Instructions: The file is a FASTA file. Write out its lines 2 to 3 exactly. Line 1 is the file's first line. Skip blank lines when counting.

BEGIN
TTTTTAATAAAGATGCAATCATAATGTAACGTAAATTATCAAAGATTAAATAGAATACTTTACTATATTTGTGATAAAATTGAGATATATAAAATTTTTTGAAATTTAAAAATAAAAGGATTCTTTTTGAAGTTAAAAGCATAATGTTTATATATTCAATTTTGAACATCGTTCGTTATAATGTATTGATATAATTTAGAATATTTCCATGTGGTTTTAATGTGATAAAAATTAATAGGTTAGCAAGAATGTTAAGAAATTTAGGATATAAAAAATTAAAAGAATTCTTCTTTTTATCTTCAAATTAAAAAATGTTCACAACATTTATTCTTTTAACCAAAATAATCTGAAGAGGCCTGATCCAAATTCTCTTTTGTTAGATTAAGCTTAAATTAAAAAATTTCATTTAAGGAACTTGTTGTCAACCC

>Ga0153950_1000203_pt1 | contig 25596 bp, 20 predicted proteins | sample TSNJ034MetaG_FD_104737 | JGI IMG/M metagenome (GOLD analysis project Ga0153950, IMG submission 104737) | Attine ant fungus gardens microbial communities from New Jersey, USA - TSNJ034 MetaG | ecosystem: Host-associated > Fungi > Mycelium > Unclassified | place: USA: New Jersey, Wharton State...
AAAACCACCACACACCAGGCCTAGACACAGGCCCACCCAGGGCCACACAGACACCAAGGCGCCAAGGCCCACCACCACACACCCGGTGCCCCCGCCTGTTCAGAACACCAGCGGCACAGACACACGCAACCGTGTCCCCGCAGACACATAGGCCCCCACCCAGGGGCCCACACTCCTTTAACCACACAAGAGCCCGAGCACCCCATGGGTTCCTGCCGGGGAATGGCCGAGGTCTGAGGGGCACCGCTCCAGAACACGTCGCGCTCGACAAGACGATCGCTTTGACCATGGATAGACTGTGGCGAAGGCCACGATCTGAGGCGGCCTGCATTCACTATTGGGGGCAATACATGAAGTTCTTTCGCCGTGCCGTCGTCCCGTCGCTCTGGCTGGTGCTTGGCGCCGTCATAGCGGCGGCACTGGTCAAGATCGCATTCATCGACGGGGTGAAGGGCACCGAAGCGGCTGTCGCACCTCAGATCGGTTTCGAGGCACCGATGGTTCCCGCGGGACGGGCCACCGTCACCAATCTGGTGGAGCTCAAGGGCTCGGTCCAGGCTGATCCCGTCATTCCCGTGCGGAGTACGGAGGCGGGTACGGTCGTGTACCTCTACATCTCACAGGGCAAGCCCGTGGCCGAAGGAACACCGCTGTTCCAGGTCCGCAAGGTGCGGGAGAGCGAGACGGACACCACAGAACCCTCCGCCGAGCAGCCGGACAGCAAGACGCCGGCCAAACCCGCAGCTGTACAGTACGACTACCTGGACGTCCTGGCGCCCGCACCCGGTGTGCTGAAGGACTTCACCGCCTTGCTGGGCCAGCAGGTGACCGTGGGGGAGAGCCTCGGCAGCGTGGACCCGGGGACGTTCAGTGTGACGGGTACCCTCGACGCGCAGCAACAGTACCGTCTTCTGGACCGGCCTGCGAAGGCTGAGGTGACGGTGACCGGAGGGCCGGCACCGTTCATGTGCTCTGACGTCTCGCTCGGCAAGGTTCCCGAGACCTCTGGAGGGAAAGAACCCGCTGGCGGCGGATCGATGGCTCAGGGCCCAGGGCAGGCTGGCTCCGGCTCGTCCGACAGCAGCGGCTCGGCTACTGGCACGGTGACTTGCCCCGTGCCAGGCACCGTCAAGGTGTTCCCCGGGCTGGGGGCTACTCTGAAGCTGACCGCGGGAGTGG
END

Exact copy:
>Ga0153950_1000203_pt1 | contig 25596 bp, 20 predicted proteins | sample TSNJ034MetaG_FD_104737 | JGI IMG/M metagenome (GOLD analysis project Ga0153950, IMG submission 104737) | Attine ant fungus gardens microbial communities from New Jersey, USA - TSNJ034 MetaG | ecosystem: Host-associated > Fungi > Mycelium > Unclassified | place: USA: New Jersey, Wharton State...
AAAACCACCACACACCAGGCCTAGACACAGGCCCACCCAGGGCCACACAGACACCAAGGCGCCAAGGCCCACCACCACACACCCGGTGCCCCCGCCTGTTCAGAACACCAGCGGCACAGACACACGCAACCGTGTCCCCGCAGACACATAGGCCCCCACCCAGGGGCCCACACTCCTTTAACCACACAAGAGCCCGAGCACCCCATGGGTTCCTGCCGGGGAATGGCCGAGGTCTGAGGGGCACCGCTCCAGAACACGTCGCGCTCGACAAGACGATCGCTTTGACCATGGATAGACTGTGGCGAAGGCCACGATCTGAGGCGGCCTGCATTCACTATTGGGGGCAATACATGAAGTTCTTTCGCCGTGCCGTCGTCCCGTCGCTCTGGCTGGTGCTTGGCGCCGTCATAGCGGCGGCACTGGTCAAGATCGCATTCATCGACGGGGTGAAGGGCACCGAAGCGGCTGTCGCACCTCAGATCGGTTTCGAGGCACCGATGGTTCCCGCGGGACGGGCCACCGTCACCAATCTGGTGGAGCTCAAGGGCTCGGTCCAGGCTGATCCCGTCATTCCCGTGCGGAGTACGGAGGCGGGTACGGTCGTGTACCTCTACATCTCACAGGGCAAGCCCGTGGCCGAAGGAACACCGCTGTTCCAGGTCCGCAAGGTGCGGGAGAGCGAGACGGACACCACAGAACCCTCCGCCGAGCAGCCGGACAGCAAGACGCCGGCCAAACCCGCAGCTGTACAGTACGACTACCTGGACGTCCTGGCGCCCGCACCCGGTGTGCTGAAGGACTTCACCGCCTTGCTGGGCCAGCAGGTGACCGTGGGGGAGAGCCTCGGCAGCGTGGACCCGGGGACGTTCAGTGTGACGGGTACCCTCGACGCGCAGCAACAGTACCGTCTTCTGGACCGGCCTGCGAAGGCTGAGGTGACGGTGACCGGAGGGCCGGCACCGTTCATGTGCTCTGACGTCTCGCTCGGCAAGGTTCCCGAGACCTCTGGAGGGAAAGAACCCGCTGGCGGCGGATCGATGGCTCAGGGCCCAGGGCAGGCTGGCTCCGGCTCGTCCGACAGCAGCGGCTCGGCTACTGGCACGGTGACTTGCCCCGTGCCAGGCACCGTCAAGGTGTTCCCCGGGCTGGGGGCTACTCTGAAGCTGACCGCGGGAGTGG